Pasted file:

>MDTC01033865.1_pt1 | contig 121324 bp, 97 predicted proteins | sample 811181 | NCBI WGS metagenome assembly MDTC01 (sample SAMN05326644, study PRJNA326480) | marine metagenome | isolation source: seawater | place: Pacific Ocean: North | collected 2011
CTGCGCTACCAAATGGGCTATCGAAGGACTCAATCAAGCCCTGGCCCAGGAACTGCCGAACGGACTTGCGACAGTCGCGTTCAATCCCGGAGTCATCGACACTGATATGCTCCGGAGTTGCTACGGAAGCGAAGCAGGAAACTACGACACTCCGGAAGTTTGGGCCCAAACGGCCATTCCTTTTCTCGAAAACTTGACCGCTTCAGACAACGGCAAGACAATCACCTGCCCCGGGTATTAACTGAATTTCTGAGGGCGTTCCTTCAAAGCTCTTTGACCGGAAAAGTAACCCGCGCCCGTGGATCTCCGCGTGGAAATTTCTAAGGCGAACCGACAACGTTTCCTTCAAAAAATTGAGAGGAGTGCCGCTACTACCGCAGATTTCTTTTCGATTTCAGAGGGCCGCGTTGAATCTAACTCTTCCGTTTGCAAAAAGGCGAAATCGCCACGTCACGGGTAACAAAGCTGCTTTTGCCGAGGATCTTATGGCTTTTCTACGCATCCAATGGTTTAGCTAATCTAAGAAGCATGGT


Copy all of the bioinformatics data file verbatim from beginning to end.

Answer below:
>MDTC01033865.1_pt1 | contig 121324 bp, 97 predicted proteins | sample 811181 | NCBI WGS metagenome assembly MDTC01 (sample SAMN05326644, study PRJNA326480) | marine metagenome | isolation source: seawater | place: Pacific Ocean: North | collected 2011
CTGCGCTACCAAATGGGCTATCGAAGGACTCAATCAAGCCCTGGCCCAGGAACTGCCGAACGGACTTGCGACAGTCGCGTTCAATCCCGGAGTCATCGACACTGATATGCTCCGGAGTTGCTACGGAAGCGAAGCAGGAAACTACGACACTCCGGAAGTTTGGGCCCAAACGGCCATTCCTTTTCTCGAAAACTTGACCGCTTCAGACAACGGCAAGACAATCACCTGCCCCGGGTATTAACTGAATTTCTGAGGGCGTTCCTTCAAAGCTCTTTGACCGGAAAAGTAACCCGCGCCCGTGGATCTCCGCGTGGAAATTTCTAAGGCGAACCGACAACGTTTCCTTCAAAAAATTGAGAGGAGTGCCGCTACTACCGCAGATTTCTTTTCGATTTCAGAGGGCCGCGTTGAATCTAACTCTTCCGTTTGCAAAAAGGCGAAATCGCCACGTCACGGGTAACAAAGCTGCTTTTGCCGAGGATCTTATGGCTTTTCTACGCATCCAATGGTTTAGCTAATCTAAGAAGCATGGT